Moths gathered in a fluttering throng one night
To learn the truth about the candle’s light,
And they decided one of them should go
To gather news of the elusive glow.
One flew till the distance he discerned
A palace window where a candle burned –
And went no nearer; back again he flew
To tell the others what he thought he knew.
The mentor of the moths dismissed his claim,
Remarking: “He knows nothing of the flame.”
A moth more eager than the one before
Set out and passed beyond the palace door.
He hovered in the aura of the fire,
A trembling blur of timorous desire,
Then headed back to say how far he’d been,
And how much he had undergone and seen.
The mentor said: “You do not bear the signs
Of one who’s fathomed how the candle shines.”
Another moth flew out –his dizzy flight
Turned to an ardent wooing of the light;
He dipped and soared, and in his frenzied trance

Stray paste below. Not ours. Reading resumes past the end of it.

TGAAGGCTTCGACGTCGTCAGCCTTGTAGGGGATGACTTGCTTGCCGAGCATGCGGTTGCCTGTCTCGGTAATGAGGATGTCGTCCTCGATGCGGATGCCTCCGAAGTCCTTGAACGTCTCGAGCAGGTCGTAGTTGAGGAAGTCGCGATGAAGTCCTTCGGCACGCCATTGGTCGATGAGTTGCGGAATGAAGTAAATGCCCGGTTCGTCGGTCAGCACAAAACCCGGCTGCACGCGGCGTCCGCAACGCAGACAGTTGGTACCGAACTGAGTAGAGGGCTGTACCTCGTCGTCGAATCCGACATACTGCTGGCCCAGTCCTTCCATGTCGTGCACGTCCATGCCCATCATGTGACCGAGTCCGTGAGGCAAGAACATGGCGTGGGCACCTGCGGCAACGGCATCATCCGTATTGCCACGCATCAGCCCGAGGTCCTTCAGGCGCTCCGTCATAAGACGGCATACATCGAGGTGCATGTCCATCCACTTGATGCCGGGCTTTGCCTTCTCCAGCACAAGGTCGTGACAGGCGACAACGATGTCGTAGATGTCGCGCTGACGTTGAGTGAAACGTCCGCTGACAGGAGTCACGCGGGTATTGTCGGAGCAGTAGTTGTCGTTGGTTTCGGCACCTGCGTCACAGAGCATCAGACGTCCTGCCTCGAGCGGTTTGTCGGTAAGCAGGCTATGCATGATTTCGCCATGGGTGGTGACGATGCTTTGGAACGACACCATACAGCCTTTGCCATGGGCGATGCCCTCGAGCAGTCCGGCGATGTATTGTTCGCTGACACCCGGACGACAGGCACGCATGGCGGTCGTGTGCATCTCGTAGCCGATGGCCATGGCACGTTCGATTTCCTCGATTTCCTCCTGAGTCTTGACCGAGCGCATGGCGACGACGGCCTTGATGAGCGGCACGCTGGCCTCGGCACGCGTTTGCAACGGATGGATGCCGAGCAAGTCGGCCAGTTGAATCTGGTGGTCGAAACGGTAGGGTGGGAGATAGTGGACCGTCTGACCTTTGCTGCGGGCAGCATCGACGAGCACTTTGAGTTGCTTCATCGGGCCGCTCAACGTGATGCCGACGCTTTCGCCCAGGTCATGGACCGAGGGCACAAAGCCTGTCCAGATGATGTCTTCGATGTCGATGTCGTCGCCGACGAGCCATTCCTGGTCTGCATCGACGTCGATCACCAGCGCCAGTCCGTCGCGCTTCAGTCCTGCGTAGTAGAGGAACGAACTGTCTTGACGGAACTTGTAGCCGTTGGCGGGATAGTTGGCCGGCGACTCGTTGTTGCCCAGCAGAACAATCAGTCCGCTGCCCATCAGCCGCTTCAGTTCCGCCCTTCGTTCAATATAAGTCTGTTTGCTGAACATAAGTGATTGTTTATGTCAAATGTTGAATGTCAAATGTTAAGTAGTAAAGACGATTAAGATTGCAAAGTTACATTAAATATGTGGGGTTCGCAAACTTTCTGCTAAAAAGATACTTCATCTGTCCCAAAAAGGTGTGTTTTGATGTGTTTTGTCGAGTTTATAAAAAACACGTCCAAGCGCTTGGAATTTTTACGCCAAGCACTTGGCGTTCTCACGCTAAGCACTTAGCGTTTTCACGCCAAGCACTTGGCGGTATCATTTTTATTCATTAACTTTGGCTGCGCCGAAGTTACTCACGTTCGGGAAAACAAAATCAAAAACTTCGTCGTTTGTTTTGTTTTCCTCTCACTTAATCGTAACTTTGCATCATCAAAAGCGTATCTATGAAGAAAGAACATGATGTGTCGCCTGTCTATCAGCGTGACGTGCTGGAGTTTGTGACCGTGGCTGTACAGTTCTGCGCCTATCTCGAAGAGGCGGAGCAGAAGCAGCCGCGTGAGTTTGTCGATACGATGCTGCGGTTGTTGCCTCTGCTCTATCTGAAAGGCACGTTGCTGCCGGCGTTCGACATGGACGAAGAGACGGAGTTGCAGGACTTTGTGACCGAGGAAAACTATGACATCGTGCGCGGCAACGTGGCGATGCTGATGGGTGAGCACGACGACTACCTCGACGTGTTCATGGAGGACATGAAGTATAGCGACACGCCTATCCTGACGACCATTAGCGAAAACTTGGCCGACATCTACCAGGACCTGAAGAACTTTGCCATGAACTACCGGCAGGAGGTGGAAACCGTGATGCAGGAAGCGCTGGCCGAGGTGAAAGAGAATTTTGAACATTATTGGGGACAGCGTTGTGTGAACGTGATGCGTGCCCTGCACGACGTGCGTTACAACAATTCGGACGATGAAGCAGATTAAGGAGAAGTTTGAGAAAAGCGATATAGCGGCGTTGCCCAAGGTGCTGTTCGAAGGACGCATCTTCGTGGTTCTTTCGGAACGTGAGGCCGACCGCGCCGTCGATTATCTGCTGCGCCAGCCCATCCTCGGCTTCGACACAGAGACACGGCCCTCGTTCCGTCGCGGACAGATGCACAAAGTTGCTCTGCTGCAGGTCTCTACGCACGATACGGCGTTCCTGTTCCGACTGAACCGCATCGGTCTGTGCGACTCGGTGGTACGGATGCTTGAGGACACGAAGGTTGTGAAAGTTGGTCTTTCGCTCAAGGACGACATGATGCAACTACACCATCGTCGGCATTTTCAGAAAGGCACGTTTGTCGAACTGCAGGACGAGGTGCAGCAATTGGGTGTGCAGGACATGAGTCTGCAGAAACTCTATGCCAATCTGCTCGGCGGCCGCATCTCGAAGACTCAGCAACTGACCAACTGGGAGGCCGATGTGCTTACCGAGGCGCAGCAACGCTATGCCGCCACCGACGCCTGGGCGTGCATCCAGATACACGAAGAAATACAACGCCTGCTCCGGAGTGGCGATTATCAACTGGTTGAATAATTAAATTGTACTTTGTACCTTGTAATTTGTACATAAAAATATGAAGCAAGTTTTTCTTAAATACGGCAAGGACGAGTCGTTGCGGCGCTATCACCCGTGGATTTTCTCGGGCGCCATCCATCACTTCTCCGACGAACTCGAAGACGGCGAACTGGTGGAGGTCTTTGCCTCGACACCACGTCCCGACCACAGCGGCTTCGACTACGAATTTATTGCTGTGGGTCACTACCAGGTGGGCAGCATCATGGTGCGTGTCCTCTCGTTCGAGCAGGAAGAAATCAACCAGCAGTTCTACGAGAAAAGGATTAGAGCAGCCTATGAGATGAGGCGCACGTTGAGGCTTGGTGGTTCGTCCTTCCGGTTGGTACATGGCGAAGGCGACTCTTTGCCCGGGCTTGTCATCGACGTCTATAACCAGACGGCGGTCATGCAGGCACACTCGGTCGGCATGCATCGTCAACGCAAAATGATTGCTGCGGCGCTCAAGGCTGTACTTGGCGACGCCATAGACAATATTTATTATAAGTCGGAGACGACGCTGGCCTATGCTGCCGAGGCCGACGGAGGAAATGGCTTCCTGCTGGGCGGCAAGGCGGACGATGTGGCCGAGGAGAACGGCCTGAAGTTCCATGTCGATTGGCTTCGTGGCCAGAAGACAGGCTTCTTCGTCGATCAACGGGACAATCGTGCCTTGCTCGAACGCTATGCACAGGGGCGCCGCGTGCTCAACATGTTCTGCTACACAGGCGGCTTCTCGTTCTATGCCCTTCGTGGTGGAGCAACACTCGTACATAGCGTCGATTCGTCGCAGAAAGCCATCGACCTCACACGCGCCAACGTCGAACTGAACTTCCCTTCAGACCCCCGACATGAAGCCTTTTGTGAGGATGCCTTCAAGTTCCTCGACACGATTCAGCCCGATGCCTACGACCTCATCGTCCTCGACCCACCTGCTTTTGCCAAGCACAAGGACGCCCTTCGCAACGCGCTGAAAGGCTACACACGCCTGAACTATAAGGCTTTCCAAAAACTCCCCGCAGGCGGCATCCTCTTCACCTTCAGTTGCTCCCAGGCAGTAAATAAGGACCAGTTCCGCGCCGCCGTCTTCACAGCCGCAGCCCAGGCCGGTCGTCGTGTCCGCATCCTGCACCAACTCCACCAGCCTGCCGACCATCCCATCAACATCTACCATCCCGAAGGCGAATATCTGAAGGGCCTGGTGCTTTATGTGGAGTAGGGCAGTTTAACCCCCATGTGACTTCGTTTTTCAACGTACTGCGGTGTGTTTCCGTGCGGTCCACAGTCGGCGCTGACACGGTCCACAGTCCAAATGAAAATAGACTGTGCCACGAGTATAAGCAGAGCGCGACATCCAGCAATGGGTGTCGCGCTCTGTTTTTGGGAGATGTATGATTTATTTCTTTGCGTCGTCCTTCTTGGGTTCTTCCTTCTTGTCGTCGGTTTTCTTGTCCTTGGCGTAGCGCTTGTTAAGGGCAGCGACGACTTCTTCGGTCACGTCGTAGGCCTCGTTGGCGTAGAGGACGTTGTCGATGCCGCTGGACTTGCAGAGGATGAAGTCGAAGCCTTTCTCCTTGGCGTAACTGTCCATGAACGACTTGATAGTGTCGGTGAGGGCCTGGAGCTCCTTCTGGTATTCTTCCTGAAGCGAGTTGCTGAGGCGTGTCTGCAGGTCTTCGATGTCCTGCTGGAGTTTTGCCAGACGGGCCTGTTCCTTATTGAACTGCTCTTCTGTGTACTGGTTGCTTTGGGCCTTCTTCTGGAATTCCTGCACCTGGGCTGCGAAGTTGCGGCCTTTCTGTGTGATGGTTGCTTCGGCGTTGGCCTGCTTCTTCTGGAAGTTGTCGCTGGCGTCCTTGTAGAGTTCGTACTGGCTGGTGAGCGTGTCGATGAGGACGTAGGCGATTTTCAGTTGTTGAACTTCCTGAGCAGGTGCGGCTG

Both Self and fire were mingled by his dance –
The flame engulfed his wing-tips, body, head;
His being glowed fierce translucent red;
And when the mentor saw that sudden blaze,
The moth’s form lost within the glowing rays,
He said: “He knows, he knows the truth we seek,
That hidden truth of which we cannot speak.”
To go beyond all knowledge is to find
That comprehension which eludes the mind,
And you can never gain the longed-for goal
Until you first outsoar both flesh and soul;
But should one part remain, a single hair
Will drag you back and plunge you in despair –
No creature’s self can be admitted here,
Where all identity must disappear.
Farîd-od-Dîn ‘Attâr (1146-1221). The Canticle of the Birds. Translated from the Persian by Afkham Darbandi and Dick Davis. Paris: Diane de Selliers, Éditeur, 2013.
October 19, 2018